“Some of these crews are in a no man’s land,” said maritime attorney John Hickey. He said crew members don’t have access to the rights afforded by their nations of citizenship, yet they are often outside the jurisdiction of the countries where their ships are sailing.
Most of the cruise companies are registered in low-tax, low-regulation nations such as Panama or Liberia, with their ships flying the flags of territories such as the Bahamas or Bermuda, which are not prepared to care for thousands of sick crew.
A ship flying a flag of convenience means the owner has registered the vessel in a country other than their own. The ship flies the ensign or flag of that country, known as the flag state and operates under its laws, typically laxer than the owner’s own.
For a ship owner, the advantage of this arrangement includes comparatively fewer regulations, lower employment requirements, and thus cheaper labour, cheaper registration fees and lower or no taxes.
For crew members, the disadvantages tend towards lower working standards, fewer rights and little protection. They are opposed by the International Transport Workers' Federation.
Panama, which has the largest ship registry globally, followed by Liberia, operates an “open registry”, allowing foreign owners to register ships under its flag. It guarantees anonymity to the owners, making it difficult for them to be held to account.
The practice began in the 1920s in the US, when owners of cruise ships registered their vessels in Panama so that they could serve their passengers alcohol during Prohibition.
Karen McVeigh, senior reporter
“It’s a big problem,” he said. “We are getting calls left and right. Crews are onboard, they’re not happy and they’re frightened.”
As of 4 April, the US coast guard estimated that 93,000 crew members remained aboard ships in and around US waters alone. Tens of thousands more are on ships in other parts of the world, according to the Guardian’s analysis, which used the ship tracking site CruiseMapper and media reports to identify more than 50 ships that have had Covid-19 infections or confirmed exposures aboard.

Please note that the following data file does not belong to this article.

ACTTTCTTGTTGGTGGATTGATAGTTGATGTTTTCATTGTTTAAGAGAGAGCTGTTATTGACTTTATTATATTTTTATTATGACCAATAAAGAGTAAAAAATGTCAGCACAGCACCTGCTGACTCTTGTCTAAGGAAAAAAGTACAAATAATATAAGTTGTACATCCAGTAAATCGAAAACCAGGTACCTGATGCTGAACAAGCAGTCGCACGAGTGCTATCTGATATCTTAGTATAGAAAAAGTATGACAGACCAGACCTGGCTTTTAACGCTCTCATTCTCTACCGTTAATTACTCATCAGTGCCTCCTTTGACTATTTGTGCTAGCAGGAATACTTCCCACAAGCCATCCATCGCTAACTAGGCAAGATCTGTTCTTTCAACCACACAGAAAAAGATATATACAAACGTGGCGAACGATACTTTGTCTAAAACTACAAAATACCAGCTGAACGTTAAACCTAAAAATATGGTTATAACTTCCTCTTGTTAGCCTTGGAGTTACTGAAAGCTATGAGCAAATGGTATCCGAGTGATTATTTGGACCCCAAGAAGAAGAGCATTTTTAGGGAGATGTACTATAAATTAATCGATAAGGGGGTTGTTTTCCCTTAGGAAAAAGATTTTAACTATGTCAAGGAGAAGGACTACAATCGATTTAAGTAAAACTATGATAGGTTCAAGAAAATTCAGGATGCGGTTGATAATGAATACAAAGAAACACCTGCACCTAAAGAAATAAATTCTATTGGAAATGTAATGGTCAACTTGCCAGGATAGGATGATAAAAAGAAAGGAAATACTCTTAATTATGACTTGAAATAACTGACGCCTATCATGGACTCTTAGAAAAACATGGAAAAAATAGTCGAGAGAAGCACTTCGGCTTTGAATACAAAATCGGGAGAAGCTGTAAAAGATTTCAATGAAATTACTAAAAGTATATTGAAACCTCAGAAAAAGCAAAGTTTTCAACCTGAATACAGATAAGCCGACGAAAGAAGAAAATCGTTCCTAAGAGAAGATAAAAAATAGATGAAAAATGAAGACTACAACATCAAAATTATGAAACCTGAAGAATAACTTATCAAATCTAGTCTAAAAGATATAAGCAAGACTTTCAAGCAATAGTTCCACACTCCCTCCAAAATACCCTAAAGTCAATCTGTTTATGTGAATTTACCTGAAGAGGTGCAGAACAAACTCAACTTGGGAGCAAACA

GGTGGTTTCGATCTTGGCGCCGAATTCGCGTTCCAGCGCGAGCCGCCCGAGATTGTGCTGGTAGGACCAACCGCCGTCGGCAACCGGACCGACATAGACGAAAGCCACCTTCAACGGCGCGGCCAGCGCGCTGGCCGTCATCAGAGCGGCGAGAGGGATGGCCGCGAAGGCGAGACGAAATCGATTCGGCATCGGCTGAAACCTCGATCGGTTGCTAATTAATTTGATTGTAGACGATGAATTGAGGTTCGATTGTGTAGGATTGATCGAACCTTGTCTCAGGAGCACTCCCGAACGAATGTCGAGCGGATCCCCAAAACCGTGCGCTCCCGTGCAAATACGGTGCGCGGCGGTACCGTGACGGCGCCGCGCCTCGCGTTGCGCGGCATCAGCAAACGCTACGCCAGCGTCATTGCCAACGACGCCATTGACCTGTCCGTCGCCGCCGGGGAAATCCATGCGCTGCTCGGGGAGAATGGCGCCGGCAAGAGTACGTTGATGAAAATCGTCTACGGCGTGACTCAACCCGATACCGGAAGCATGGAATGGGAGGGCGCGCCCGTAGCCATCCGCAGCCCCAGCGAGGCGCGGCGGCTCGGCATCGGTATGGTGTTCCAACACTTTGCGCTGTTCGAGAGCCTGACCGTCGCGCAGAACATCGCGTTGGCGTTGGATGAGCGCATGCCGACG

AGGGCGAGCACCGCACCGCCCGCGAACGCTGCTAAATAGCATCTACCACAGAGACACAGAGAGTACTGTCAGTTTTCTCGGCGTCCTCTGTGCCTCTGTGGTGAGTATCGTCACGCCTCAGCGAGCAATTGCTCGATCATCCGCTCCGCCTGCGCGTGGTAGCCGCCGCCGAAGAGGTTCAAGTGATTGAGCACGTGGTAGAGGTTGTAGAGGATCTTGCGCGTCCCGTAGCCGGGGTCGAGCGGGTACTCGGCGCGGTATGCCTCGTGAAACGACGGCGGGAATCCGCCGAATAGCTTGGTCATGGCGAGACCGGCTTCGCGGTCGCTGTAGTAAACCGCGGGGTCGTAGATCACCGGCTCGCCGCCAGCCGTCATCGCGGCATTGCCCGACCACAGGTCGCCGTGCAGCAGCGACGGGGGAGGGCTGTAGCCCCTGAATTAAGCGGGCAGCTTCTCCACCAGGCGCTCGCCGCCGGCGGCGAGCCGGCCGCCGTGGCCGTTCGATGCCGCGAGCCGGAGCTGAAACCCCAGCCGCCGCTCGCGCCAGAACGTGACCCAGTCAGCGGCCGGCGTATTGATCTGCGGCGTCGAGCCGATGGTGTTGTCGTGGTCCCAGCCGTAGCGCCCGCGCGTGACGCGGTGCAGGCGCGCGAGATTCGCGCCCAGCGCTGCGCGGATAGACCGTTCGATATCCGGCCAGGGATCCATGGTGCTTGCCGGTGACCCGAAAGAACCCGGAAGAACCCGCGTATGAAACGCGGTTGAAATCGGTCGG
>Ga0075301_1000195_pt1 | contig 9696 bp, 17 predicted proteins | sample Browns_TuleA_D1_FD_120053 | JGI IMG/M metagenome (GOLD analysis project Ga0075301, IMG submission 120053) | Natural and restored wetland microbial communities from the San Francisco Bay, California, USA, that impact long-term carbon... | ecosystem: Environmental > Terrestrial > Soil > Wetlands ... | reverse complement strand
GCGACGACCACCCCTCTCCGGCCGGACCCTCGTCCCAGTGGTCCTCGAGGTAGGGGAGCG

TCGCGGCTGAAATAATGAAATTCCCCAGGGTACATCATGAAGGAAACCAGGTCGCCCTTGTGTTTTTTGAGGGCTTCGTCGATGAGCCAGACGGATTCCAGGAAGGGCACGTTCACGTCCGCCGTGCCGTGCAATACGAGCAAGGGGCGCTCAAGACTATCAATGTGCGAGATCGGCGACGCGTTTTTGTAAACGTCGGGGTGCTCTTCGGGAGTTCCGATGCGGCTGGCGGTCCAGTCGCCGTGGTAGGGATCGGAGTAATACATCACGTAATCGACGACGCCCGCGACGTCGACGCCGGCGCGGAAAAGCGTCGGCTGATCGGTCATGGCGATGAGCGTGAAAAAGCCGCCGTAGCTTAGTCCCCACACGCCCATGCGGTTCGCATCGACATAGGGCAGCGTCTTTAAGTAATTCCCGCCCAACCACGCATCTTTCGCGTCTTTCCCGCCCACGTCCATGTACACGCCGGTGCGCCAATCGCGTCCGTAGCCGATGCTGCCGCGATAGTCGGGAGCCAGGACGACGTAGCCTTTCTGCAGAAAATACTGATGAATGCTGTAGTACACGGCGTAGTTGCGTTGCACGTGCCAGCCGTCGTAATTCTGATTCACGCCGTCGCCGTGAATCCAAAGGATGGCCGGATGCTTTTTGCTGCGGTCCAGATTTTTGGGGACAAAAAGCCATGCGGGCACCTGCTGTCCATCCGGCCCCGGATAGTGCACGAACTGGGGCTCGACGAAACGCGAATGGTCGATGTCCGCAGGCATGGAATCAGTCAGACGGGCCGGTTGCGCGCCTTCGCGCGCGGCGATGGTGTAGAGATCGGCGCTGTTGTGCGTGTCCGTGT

Cruises around the world were suspended on 14 March, yet many ports closed their doors long before that, meaning some crews have been stuck at sea for months.Healthcare workers attend to a crew member showing Covid-19 symptoms after arriving from a cruise ship off the coast of Miami. Photograph: David Santiago/AP
Cruise industry officials say they have been scrambling to repatriate crews that are not needed aboard during the pause, but port closures, travel bans and flight restrictions have made it extremely difficult. Some countries, including India, have almost completely sealed their borders, even to citizens.
“The industry is committed to bringing passengers and crew home at its expense – without burdening governments,” the Cruise Line Industry Association said in a statement to the Guardian.
“Flight restrictions and port closures have created some logistical challenges; however we are working through those as we speak. We are asking ports and governments around the world to allow these ships to come into port so that those onboard can make their way home safely and as quickly as possible.”
We are asking governments around the world to allow these ships to come into port Spokesperson, Cruise Line Industry Association